June 17, 2022
Louis Block Professor Nicolas Dauphas has been named one of the members of the Mars Sample Return Campaign Science Group. According to NASA, the Group "will be the standard-bearers for Mars Sample Return science. [...] They will build the roadmap by which science for this historic endeavor is accomplished – including establishing the processes for sample-related decision-making and designing the procedures that will allow the worldwide scientific community to become involved with these first samples from another world."
More information can be found at https://www.jpl.nasa.gov/news/nasa-partner-establish-new-research-group-for-mars-sample-return-program
And at UChicago News
June 15, 2022
“We really haven’t had a sample like this before. It’s spectacular.”-Andrew Davis
The rock is similar to a class of meteorites known as “Ivuna-type carbonaceous chondrites.” These rocks have a similar chemical composition to what we measure from the sun and are thought to date back to the very beginnings of the solar system approximately four-and-a-half billion years ago—before the formation of the sun, the moon and Earth.
“We previously only had a handful of these rocks to study, and all of them were meteorites that fell to Earth and were stored in museums for decades to centuries, which changed their compositions,” said geochemist Nicolas Dauphas, one of the three University of Chicago researchers who worked with a Japan-led international team of scientists to analyze the fragments. “Having pristine samples from outer space is simply incredible. They are witnesses from parts of the solar system that we have not otherwise explored.”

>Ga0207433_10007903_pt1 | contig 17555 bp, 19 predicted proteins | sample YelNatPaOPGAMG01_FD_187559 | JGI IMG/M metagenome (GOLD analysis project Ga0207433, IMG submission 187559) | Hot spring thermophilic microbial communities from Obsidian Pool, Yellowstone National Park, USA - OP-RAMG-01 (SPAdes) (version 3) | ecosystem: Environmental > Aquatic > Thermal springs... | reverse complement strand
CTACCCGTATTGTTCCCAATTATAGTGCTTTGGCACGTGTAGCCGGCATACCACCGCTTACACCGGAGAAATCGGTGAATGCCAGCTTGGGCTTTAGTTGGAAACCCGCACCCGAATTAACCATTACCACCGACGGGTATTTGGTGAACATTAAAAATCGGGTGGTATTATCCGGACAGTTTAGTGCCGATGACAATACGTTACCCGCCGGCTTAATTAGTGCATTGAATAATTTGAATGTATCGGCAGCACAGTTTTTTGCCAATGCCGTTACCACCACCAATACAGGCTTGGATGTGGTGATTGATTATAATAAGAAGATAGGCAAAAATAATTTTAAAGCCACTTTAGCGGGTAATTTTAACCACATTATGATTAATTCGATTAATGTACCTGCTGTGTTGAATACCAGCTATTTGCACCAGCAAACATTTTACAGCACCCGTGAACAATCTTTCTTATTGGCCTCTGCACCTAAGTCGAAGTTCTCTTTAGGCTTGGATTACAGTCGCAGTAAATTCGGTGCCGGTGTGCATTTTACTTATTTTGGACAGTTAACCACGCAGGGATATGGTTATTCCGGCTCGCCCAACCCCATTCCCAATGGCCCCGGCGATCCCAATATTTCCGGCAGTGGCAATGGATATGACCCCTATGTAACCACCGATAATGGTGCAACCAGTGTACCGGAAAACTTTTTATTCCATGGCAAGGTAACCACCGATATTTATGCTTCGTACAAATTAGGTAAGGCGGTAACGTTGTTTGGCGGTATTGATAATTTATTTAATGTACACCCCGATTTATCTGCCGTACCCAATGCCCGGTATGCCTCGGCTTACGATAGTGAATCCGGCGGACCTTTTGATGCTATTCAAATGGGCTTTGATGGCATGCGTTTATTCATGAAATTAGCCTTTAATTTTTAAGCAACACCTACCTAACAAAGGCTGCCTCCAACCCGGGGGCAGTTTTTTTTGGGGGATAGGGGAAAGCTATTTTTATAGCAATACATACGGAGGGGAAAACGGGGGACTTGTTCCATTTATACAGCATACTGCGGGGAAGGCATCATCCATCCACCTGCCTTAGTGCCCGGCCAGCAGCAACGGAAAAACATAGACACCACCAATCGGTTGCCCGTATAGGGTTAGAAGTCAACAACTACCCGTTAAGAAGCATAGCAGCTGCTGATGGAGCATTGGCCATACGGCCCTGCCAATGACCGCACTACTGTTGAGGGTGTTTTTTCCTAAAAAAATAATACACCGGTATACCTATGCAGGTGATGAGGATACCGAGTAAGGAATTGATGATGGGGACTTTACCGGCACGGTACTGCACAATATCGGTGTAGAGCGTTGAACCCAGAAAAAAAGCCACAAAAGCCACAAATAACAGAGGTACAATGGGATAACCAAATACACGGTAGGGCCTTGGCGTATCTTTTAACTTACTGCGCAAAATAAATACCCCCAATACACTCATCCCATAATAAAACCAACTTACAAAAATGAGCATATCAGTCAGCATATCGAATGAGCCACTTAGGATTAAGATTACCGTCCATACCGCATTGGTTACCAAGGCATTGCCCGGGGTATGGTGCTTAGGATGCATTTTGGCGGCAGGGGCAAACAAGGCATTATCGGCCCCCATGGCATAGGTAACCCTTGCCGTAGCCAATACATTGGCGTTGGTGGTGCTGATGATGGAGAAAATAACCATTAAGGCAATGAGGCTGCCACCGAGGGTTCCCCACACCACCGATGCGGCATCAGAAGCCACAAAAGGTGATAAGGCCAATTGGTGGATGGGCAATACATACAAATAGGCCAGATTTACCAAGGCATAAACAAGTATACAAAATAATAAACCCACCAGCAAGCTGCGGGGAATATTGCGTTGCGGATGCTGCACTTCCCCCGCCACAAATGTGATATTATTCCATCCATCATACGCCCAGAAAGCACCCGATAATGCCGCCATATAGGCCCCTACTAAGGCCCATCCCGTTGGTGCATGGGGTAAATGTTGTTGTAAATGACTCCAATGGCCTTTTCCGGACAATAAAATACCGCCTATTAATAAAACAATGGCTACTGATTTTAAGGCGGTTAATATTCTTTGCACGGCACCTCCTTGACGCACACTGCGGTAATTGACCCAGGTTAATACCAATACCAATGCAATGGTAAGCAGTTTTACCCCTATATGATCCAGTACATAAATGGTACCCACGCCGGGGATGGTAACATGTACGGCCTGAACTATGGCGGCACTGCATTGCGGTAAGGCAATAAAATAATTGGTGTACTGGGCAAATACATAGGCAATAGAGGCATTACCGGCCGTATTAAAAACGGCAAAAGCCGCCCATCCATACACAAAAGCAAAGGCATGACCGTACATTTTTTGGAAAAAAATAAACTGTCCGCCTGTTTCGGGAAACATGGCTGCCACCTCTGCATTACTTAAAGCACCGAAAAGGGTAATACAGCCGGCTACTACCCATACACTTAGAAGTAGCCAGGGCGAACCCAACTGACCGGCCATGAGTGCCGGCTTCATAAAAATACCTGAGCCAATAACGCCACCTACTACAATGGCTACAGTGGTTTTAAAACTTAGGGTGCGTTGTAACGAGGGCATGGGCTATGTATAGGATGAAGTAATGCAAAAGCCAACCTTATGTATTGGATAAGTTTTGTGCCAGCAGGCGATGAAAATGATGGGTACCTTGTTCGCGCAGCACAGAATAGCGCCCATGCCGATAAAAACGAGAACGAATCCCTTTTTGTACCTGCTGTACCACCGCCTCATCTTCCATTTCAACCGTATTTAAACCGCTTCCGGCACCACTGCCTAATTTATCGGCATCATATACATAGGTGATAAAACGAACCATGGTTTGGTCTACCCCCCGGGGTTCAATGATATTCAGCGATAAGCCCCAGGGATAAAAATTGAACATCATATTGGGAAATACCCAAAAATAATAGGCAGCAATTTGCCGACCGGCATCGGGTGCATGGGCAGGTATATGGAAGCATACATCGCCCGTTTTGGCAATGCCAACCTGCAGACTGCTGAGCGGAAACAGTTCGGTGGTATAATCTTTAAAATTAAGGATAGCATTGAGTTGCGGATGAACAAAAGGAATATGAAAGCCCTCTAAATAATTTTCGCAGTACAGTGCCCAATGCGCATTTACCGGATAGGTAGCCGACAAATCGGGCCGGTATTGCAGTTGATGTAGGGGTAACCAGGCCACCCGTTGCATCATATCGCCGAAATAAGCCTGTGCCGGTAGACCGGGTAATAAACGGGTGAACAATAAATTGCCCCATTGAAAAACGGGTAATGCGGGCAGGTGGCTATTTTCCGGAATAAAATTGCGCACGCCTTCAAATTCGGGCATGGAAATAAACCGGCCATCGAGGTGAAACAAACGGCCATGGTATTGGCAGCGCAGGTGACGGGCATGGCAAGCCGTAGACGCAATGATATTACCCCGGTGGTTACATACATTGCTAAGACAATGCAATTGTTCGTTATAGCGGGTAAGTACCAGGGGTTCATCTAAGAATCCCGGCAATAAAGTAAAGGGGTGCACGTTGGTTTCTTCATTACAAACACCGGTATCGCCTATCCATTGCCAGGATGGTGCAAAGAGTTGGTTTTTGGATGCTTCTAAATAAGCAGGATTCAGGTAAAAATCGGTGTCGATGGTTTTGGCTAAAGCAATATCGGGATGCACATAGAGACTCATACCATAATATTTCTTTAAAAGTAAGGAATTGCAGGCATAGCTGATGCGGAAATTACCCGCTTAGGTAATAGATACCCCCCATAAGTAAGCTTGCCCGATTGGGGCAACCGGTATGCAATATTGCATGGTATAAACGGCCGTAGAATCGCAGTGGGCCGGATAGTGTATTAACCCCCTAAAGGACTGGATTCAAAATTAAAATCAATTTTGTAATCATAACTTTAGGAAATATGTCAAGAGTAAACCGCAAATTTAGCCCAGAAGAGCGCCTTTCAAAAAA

“By examining these samples, we can constrain the temperatures and conditions that must have been occurring in their lifetimes, and try to understand what happened,” Yokochi explained.
June 01, 2022
Early Mars had rivers, but the cause of Mars’s wet-to-dry transition remains unknown. Associate Professor Edwin Kite and graduate student Bowen Fan, together with co-authors from NASA, PSI, Aeolis Research, and the Smithsonian, analyzed global databases of water-worked landforms and identified changes in the spatial distribution of rivers over time. These changes are simply explained by comparison to a simplified meltwater model driven by an ensemble of global climate model simulations as the result of ≳10 K global cooling, from global average surface temperature T ≥ 268 K to T ~ 258 K, due to a weaker greenhouse effect. Unexpectedly, analysis of the greenhouse effect within Kite and Fan's ensemble of global climate model simulations suggests that this shift was primarily driven by waning non-CO2 radiative forcing, and not changes in CO2 radiative forcing. More details can be found at UChicago News. The research was published in Science Advances.